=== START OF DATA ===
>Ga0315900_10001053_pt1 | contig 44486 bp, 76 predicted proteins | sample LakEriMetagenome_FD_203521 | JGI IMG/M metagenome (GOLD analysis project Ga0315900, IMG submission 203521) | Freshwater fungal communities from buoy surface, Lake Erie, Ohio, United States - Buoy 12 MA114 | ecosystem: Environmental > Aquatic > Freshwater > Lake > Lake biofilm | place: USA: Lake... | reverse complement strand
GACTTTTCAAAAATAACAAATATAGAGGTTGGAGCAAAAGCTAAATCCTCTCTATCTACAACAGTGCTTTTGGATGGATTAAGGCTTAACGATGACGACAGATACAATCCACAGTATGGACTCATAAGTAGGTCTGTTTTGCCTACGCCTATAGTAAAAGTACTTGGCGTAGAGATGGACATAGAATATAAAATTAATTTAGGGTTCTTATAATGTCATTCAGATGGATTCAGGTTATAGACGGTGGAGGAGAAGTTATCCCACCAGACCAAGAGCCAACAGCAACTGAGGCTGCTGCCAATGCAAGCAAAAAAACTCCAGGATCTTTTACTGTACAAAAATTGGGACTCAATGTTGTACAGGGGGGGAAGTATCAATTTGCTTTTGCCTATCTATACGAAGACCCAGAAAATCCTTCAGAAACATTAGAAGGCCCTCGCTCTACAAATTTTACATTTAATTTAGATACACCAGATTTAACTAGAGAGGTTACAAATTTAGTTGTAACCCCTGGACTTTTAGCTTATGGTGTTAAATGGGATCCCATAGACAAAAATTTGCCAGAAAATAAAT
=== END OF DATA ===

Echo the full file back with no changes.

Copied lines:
>Ga0315900_10001053_pt1 | contig 44486 bp, 76 predicted proteins | sample LakEriMetagenome_FD_203521 | JGI IMG/M metagenome (GOLD analysis project Ga0315900, IMG submission 203521) | Freshwater fungal communities from buoy surface, Lake Erie, Ohio, United States - Buoy 12 MA114 | ecosystem: Environmental > Aquatic > Freshwater > Lake > Lake biofilm | place: USA: Lake... | reverse complement strand
GACTTTTCAAAAATAACAAATATAGAGGTTGGAGCAAAAGCTAAATCCTCTCTATCTACAACAGTGCTTTTGGATGGATTAAGGCTTAACGATGACGACAGATACAATCCACAGTATGGACTCATAAGTAGGTCTGTTTTGCCTACGCCTATAGTAAAAGTACTTGGCGTAGAGATGGACATAGAATATAAAATTAATTTAGGGTTCTTATAATGTCATTCAGATGGATTCAGGTTATAGACGGTGGAGGAGAAGTTATCCCACCAGACCAAGAGCCAACAGCAACTGAGGCTGCTGCCAATGCAAGCAAAAAAACTCCAGGATCTTTTACTGTACAAAAATTGGGACTCAATGTTGTACAGGGGGGGAAGTATCAATTTGCTTTTGCCTATCTATACGAAGACCCAGAAAATCCTTCAGAAACATTAGAAGGCCCTCGCTCTACAAATTTTACATTTAATTTAGATACACCAGATTTAACTAGAGAGGTTACAAATTTAGTTGTAACCCCTGGACTTTTAGCTTATGGTGTTAAATGGGATCCCATAGACAAAAATTTGCCAGAAAATAAAT